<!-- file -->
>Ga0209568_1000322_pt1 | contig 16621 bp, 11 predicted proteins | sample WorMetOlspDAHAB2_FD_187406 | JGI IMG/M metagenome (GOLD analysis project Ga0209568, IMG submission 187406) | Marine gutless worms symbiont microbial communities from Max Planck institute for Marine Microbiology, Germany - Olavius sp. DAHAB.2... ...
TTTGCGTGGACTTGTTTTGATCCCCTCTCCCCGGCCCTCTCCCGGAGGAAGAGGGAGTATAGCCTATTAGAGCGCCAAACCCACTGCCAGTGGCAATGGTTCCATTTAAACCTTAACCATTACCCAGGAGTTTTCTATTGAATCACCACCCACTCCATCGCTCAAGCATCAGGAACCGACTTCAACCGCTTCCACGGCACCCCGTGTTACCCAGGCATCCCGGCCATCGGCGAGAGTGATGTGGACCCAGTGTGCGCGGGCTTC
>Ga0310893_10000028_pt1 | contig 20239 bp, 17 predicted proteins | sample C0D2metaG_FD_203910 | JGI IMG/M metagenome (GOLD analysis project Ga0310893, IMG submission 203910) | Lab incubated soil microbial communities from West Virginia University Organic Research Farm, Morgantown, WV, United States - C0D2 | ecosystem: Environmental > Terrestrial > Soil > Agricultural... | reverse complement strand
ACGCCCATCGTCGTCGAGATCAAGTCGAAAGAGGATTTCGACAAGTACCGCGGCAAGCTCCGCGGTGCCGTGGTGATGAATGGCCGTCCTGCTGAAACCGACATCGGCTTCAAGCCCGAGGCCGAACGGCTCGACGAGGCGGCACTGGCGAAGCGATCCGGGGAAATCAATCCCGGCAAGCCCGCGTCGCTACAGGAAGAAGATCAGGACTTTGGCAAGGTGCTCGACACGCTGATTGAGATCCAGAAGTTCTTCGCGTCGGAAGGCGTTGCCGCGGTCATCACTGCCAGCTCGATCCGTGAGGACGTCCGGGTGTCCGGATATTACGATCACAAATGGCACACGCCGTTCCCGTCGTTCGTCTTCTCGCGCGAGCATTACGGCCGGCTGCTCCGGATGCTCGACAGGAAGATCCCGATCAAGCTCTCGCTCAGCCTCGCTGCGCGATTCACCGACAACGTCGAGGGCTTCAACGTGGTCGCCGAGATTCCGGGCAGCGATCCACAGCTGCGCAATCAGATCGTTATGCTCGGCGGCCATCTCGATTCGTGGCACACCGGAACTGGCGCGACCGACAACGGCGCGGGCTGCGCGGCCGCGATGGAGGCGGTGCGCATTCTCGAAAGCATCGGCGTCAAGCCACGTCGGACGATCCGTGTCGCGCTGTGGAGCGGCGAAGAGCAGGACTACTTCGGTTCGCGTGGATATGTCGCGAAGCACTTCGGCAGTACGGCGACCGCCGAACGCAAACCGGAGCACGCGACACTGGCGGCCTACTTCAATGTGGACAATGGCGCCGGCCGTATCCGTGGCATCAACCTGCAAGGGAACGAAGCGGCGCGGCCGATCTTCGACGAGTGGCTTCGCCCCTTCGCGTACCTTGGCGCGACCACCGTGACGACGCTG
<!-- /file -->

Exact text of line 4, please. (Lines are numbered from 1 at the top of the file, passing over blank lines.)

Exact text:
ACGCCCATCGTCGTCGAGATCAAGTCGAAAGAGGATTTCGACAAGTACCGCGGCAAGCTCCGCGGTGCCGTGGTGATGAATGGCCGTCCTGCTGAAACCGACATCGGCTTCAAGCCCGAGGCCGAACGGCTCGACGAGGCGGCACTGGCGAAGCGATCCGGGGAAATCAATCCCGGCAAGCCCGCGTCGCTACAGGAAGAAGATCAGGACTTTGGCAAGGTGCTCGACACGCTGATTGAGATCCAGAAGTTCTTCGCGTCGGAAGGCGTTGCCGCGGTCATCACTGCCAGCTCGATCCGTGAGGACGTCCGGGTGTCCGGATATTACGATCACAAATGGCACACGCCGTTCCCGTCGTTCGTCTTCTCGCGCGAGCATTACGGCCGGCTGCTCCGGATGCTCGACAGGAAGATCCCGATCAAGCTCTCGCTCAGCCTCGCTGCGCGATTCACCGACAACGTCGAGGGCTTCAACGTGGTCGCCGAGATTCCGGGCAGCGATCCACAGCTGCGCAATCAGATCGTTATGCTCGGCGGCCATCTCGATTCGTGGCACACCGGAACTGGCGCGACCGACAACGGCGCGGGCTGCGCGGCCGCGATGGAGGCGGTGCGCATTCTCGAAAGCATCGGCGTCAAGCCACGTCGGACGATCCGTGTCGCGCTGTGGAGCGGCGAAGAGCAGGACTACTTCGGTTCGCGTGGATATGTCGCGAAGCACTTCGGCAGTACGGCGACCGCCGAACGCAAACCGGAGCACGCGACACTGGCGGCCTACTTCAATGTGGACAATGGCGCCGGCCGTATCCGTGGCATCAACCTGCAAGGGAACGAAGCGGCGCGGCCGATCTTCGACGAGTGGCTTCGCCCCTTCGCGTACCTTGGCGCGACCACCGTGACGACGCTG